Utah prisoner Paul Richard Payne filed a U.S.C. § 1983 action that alleged 17 counts which the court summarized as follows: 1) that he was disciplined in violation of his due process rights; 2) the Parole Board violated his Fifth Amendment rights by drawing a negative inference from the refusal to discuss the murder of a fellow prisoner; 3) that his due process rights were violated as a result of the prison’s arbitrary classification system and his placement in administrative segregation; 4) that he was denied meaningful access to the courts; 5) that he is forced to live in inhumane conditions in violation of the Eighth Amendment; 6) that he is denied access to the press; 7) that his property was seized without due process; 8) that the prison grievance system is a fraud and a sham.
The Utah District Court dismissed the case pursuant to 28 U.S.C. § 1915 (e) (2) (b) (ii) for failure to state a claim upon which relief can be granted. Payne appealed. The Tenth Circuit affirmed the dismissal except for Claim Three.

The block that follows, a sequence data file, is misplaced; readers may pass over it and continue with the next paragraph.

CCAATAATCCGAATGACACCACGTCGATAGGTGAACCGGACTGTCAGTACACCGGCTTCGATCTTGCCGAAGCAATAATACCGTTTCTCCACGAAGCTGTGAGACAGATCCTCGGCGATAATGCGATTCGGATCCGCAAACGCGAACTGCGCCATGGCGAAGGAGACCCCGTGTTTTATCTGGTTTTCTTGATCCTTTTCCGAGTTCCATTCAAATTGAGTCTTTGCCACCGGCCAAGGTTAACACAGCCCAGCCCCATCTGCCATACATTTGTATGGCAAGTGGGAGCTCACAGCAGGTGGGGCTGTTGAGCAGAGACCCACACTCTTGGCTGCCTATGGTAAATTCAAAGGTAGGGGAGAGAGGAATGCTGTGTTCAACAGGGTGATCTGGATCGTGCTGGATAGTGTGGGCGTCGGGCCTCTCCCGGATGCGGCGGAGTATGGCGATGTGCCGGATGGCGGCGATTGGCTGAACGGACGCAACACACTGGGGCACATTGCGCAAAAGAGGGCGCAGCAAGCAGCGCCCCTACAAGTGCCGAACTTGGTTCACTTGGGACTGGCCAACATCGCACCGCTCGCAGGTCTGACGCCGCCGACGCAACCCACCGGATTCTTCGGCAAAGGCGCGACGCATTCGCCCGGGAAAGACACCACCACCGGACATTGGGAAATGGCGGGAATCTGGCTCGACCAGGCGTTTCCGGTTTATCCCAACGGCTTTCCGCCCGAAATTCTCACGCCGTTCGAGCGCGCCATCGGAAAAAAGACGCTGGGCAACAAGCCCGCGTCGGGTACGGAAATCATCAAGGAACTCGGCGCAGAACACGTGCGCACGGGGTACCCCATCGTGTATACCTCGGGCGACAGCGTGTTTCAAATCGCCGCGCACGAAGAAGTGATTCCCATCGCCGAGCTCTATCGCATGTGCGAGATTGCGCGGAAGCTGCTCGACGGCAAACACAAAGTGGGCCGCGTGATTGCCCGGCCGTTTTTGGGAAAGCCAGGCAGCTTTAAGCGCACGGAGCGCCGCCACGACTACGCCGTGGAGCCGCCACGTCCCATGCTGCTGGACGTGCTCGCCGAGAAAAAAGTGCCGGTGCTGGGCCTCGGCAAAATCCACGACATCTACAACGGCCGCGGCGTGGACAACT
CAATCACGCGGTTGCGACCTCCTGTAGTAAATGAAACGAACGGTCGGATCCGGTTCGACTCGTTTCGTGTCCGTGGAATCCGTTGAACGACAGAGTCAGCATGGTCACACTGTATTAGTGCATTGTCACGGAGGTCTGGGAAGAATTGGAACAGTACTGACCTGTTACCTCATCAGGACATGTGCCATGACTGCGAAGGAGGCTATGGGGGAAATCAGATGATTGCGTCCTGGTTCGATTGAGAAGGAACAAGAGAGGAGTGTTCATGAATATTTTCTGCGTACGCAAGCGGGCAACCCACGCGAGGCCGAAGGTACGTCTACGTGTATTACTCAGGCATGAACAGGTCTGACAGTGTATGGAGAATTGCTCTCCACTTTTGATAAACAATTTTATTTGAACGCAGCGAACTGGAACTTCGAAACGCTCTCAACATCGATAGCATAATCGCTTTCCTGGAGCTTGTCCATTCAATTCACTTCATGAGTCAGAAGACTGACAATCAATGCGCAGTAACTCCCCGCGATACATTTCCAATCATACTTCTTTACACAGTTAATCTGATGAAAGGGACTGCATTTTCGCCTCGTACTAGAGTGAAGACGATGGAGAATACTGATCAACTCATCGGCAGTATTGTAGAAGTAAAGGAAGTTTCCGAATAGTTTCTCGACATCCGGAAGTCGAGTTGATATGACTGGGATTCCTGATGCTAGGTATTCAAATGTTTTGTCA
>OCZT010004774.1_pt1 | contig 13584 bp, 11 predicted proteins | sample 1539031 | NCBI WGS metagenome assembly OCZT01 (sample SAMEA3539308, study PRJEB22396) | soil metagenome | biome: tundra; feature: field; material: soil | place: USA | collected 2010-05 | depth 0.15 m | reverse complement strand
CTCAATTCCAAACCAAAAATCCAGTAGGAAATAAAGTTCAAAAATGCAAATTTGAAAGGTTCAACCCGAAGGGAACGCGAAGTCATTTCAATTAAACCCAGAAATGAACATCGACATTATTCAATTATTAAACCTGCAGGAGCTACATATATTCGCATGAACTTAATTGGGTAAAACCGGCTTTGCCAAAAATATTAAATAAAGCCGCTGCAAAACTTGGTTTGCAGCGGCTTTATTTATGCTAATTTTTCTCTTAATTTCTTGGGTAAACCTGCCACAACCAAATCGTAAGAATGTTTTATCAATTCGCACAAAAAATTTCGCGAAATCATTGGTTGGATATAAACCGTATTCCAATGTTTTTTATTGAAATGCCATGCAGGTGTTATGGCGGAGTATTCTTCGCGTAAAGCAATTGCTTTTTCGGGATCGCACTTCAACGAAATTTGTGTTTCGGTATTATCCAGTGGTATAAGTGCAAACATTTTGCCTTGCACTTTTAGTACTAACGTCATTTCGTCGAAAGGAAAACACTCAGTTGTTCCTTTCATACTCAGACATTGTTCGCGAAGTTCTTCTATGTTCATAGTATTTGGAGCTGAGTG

In that portion, Payne alleged that the prison classification system is “defunct and void of due process.” He argued that he was arbitrarily placed in intensive management (IM) when he arrived at the prison in 2003, and has remained there ever since.
In IM, he is locked in his cell all but three hours per week and is denied access to books, magazines, television, radio, paper, art supplies, hobby/craft materials and all other means of entertainment. He also claims he has “zero access to jobs, programming or education, thus negating any form of rehabilitation.” Further elaborating his plight, Payne argued that in relation to other IM prisoners, his treatment is atypical and significant as most prisoners spend 45 days in IM while he has been there for three and a half years.
When a prisoner makes such an allegation, the District Court must conduct an evidentiary analysis to determine whether the duration of confinement was itself atypical and significant.
The matter was remanded to make evidentiary rulings on Claim Three. See: Payne v. Friel, U.S. Court of Appeals for the Tenth Circuit, 266 Fed.Appx. 724, 2008 WL 466884.
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Related legal case
Payne v. Friel
|Cite||U.S. Court of Appeals for the Tenth Circuit, 266 Fed.Appx. 724, 2008 WL 466884|
|Level||Court of Appeals|